Jump to content


  • Content Count

  • Joined

  • Last visited

  • Days Won

  • Country

    United States

exlimey last won the day on September 11

exlimey had the most liked content!


Profile Information

  • Gender
    Not Telling
  • Location
    Gaithersburg, MD, USA
  • Occupation
    IRL; Reagent Manufacturing

Recent Profile Visitors

2,156 profile views
  1. Tests on the adsorbed serum (with ZZAP-treated cells) give confidence that the are no underlying alloantibodies to common antigens. However, the use of allogeneic cells risks removal of a cold-reactive alloantibody to a high incidence antigen, e.g. anti-Vel, -PP1pK. A low risk, but still concerning. Does you facility also test the ZZAP-treated patient cells (now presumably DAT-negative) back against the patient's own serum ? This is ultimate proof that the cold-reactive antibody is an AUTOantibody and adds more confidence in the results of the adsorption with allogenic cells. I may b
  2. Arguably the initial ABO discrepancy is proof of the presence of a cold-reactive antibody. If the DAT was positive, how do you determine that the autocontrol is valid ? Surely its just the same DAT-positive cells reacting with the antiglobulin reagent, or were the patient's cells treated to render them DAT-negative prior to testing ? Were the "zzap'd cells" autologous ?
  3. Especially if the beast in question is largely IgM.
  4. That's an excellent point. It always struck me as slightly odd that such critical testing is done by "drops" - a potentially highly variable volume. One certainly wouldn't see an HIV test kit give instructions like "Dispense two drops". Goes to show that the standard serological (tube) test is extremely tolerant of variation.
  5. Wow. I perfectly understand the science, but that is an awful thing to put in a Directions for Use. A savvy Inspector could throw serious doubt on any tests performed using the supplied dropper. And why provide a dropper if it isn't good enough for the test ? The only way to meet this requirement to the fullest is to use a calibrated semiautomatic pipette.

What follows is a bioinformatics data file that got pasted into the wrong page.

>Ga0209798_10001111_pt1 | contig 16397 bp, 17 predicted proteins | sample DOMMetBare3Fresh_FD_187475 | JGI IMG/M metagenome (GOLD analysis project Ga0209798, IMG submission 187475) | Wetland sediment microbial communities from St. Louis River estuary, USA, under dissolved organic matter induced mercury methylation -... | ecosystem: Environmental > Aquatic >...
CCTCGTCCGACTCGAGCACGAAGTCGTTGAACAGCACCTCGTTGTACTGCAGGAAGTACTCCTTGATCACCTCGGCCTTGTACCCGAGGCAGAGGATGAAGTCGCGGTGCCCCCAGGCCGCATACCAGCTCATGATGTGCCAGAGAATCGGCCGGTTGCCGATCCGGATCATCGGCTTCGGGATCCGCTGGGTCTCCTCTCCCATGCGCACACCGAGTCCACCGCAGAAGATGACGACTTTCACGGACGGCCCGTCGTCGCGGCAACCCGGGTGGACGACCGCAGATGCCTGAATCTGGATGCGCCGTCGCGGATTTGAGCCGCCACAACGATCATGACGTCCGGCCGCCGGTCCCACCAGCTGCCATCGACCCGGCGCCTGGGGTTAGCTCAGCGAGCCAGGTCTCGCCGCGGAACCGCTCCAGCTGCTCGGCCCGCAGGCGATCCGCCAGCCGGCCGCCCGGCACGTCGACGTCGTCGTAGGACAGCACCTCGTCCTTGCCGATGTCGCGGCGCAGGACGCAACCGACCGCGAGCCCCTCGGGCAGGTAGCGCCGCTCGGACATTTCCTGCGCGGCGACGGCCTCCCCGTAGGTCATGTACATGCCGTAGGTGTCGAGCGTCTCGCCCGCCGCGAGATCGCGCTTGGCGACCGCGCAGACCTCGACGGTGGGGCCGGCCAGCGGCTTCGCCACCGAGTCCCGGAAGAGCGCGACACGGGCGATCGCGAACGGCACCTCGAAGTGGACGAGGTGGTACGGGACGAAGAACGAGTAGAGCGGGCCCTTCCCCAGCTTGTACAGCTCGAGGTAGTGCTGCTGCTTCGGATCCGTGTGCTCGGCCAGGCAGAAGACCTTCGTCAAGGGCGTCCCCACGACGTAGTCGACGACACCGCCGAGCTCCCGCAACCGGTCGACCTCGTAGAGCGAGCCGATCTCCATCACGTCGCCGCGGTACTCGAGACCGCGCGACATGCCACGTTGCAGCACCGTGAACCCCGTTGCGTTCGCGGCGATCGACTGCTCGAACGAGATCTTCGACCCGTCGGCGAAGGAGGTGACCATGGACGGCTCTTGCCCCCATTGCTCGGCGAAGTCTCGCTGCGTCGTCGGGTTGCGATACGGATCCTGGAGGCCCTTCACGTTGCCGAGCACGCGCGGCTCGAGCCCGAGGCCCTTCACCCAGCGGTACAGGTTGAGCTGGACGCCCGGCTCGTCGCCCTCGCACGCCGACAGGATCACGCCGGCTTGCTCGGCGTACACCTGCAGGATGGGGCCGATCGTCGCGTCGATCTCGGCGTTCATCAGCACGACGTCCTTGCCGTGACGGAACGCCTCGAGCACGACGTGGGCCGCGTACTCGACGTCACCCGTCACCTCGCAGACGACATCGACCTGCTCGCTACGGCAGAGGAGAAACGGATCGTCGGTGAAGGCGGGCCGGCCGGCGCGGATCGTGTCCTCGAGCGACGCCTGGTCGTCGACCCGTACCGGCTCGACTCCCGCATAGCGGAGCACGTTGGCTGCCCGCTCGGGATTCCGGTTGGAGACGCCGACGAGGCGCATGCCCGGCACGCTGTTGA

6. Could be, but would probably still need some evidence of immunization, I think, maybe ? Examples of "auto anti-LW" are more often seen in the elderly, but I suppose they could be found in certain disease states (no mention of why a T & S is required for a 17-year old).
  7. Lots of options.....here are some that come to mind: Was pregnant, didn't know it, auto-terminated very early (heavy menstruation); transfused when she was very young and doesn't remember; ritual blood exchange - a "blood-brothers/sisters" sort of thing. I think there are even so-called "naturally occurring" examples of anti-D, which is just another way of saying "we don't know what caused the immunization." I'm sure others will add to this list. Interestingly, it does raise another issue: How much trust can one put into an oral and/or traditional medical record ?
  8. Eek ! I hope they don't need transfusion.
  9. Oops. Perhaps "Mia" is not as obsolete as I believed. Great article/reference.
  10. Yes. In the examples I've seen, the usual the culprit is a gene re-arrangement that results in expression of the Dantu antigen. If I remember correctly, the P3BER clone does not react with Dantu+ cells. If it isn't mentioned in the Directions for Use, you could check with the technical people at Millipore/Bioscot. The presence of "Mia" (an obsolete umbrella term that can apply several "Miltenberger" antigens), already indicates that some MNS gene shuffling has occurred.
  11. Do you mean used to MAKE the eluate or it being added to the test system ?
  12. This scenario doesn't explain why the donor red cells react with the serum from most patients. For this to be a "low incidence antigen" issue, ALL of the patients would have to have an antibody to (probably) the same low incidence antigen. That is very unlikely. As Malcolm suggests, this sounds like an abnormality of the donor's red cells. I believe Hemo bioscience have a lectin kit, but it may only be available in the USA.
  13. NicolePCanada - I agree with both Ward_X and Malcolm's comments. There are definitely situations (patient groups, diagnoses) where a less sensitive methodology like LISS-IAT can be useful to work around "junk" that may be detected in Gel, Solid Phase or PEG test systems. But...they should be employed only by operators who understand the consequences of such actions, AND have the support of their medical staff.
  • Create New...

Important Information

We have placed cookies on your device to help make this website better. You can adjust your cookie settings, otherwise we'll assume you're okay to continue.